Your Baby at Week 3
Your baby 3 week baby is still sleeping for most of his days. Babies at this state can sleep for up to 20 hours, with short waking periods in between naps.
Ensure that your 3 week baby is getting plenty of fresh air. Even if she spends all her time indoors at this stage, keep the doors and windows open during her daytime naps, in order to maintain a free-flow of oxygen. A number of parents mistakenly bundle their babies up and keep them cooped up with all the windows shut. This is not recommended because the air quality becomes poor.
If your baby is having difficulty sleeping, breastfeeding or is experiencing symptoms that appear to be colic, seek medical advice. A number of symptoms may point toward reflux in children or food intolerance. This is likely the case if your baby is spitting up huge amounts of feed when burping, or is emitting projectile vomit. Go with your gut and seek a first and second opinion. Keep your eyes peeled also to detect any strange changes in baby’s complexion. If she appears to have a yellowish tinge, mention this during your pediatric clinic visit, to rule out jaundice.
Caring for your baby’s umbilical cord will also be a concern during the early weeks. Follow your nurse’s instructions when it comes to cleaning and disinfecting the belly button. It should dry up and fall off on its own. It will look a little strange as it shrinks and shrivels up, and it may have a slightly strange odour. This is usually normal. However, If it starts to swell, or oozes discharge, see a doctor immediately.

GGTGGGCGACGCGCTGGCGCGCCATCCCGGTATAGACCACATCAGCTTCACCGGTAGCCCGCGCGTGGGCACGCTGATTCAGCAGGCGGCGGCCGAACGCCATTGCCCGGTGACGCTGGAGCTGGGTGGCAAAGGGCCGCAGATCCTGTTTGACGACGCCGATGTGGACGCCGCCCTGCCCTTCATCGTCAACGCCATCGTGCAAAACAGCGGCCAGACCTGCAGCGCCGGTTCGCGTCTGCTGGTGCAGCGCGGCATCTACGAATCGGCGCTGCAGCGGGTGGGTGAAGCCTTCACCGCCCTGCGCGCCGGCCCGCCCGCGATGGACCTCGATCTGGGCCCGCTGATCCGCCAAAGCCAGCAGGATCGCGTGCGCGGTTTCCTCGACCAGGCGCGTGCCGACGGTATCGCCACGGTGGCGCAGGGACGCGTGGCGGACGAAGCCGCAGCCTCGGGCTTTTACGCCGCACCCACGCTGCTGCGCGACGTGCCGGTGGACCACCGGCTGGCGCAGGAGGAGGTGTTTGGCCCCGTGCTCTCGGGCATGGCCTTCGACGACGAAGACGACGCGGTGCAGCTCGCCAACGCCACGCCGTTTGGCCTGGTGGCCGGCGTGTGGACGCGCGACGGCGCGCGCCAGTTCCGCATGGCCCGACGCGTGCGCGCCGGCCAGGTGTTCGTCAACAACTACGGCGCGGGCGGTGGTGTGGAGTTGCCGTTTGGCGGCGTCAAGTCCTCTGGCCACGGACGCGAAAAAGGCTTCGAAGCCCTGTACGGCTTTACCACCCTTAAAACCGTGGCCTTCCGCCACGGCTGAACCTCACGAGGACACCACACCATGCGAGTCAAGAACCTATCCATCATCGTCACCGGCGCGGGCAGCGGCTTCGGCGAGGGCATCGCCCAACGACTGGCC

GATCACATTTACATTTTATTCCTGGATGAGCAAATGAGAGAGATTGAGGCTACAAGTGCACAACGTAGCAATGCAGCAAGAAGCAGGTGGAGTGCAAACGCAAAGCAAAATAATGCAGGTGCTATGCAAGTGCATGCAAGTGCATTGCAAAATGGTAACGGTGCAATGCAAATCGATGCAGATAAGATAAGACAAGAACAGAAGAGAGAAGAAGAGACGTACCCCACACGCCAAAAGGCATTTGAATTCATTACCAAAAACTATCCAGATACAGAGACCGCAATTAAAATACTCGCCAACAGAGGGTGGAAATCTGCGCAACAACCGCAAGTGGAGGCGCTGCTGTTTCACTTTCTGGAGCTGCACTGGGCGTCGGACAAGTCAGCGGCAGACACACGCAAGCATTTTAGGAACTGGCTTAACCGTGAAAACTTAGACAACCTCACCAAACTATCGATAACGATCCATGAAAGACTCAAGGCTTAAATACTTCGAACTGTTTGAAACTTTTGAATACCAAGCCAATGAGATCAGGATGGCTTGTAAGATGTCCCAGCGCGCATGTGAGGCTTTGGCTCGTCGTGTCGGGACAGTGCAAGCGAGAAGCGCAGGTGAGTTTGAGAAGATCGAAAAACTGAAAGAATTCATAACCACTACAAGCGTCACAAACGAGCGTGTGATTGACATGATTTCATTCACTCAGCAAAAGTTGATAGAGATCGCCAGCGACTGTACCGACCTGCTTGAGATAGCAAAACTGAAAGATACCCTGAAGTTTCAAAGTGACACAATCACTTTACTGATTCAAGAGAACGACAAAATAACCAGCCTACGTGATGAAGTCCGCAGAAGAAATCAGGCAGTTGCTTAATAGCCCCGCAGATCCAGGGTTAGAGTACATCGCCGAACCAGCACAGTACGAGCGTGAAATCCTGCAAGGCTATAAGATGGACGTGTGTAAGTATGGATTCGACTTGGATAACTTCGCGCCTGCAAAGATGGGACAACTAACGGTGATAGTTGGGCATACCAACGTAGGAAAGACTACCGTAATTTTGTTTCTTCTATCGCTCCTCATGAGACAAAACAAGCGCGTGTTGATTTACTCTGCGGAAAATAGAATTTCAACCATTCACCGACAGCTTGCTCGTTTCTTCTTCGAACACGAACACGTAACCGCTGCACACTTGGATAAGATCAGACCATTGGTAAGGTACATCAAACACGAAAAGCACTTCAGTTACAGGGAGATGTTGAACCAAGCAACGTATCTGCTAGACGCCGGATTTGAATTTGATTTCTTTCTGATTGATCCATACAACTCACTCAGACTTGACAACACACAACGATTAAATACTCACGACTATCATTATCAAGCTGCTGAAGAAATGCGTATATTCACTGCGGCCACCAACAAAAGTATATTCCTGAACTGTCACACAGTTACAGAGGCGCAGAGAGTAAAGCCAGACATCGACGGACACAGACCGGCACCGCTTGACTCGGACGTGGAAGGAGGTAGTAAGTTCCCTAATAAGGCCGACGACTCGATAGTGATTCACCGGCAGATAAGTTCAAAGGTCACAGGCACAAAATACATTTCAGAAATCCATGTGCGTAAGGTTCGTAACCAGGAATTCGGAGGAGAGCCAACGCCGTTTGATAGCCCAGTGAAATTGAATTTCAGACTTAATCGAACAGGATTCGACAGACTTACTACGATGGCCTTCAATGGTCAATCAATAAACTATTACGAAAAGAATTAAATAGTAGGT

Note that during the first few days and weeks, your 3 week baby may not always have stool that is same color. If you are breastfeeding, his stools will likely be yellowish and loose. If he is formula fed, the stool will likely be darker and much firmer, giving the impression that your baby is constipated. You: Your body will still be healing during this time period. But, you should look at healthy foods for breastfeeding mums. If you are considering resuming your fitness routine or exercise, speak with your midwife or gynae for advice. Either way it is important to get moving, to facilitate your return to fitness and to boost your energy levels. Stretching, yoga and light exercises are fine, but listen to your body’s signals to ensure you do not overdo it. If you feel unusually tearful, overwhelmed and struggle with persistent insomnia and listlessness, mention to your Doula or doctor, and look at our Post-Natal Depression checklist to rule out this possibility.
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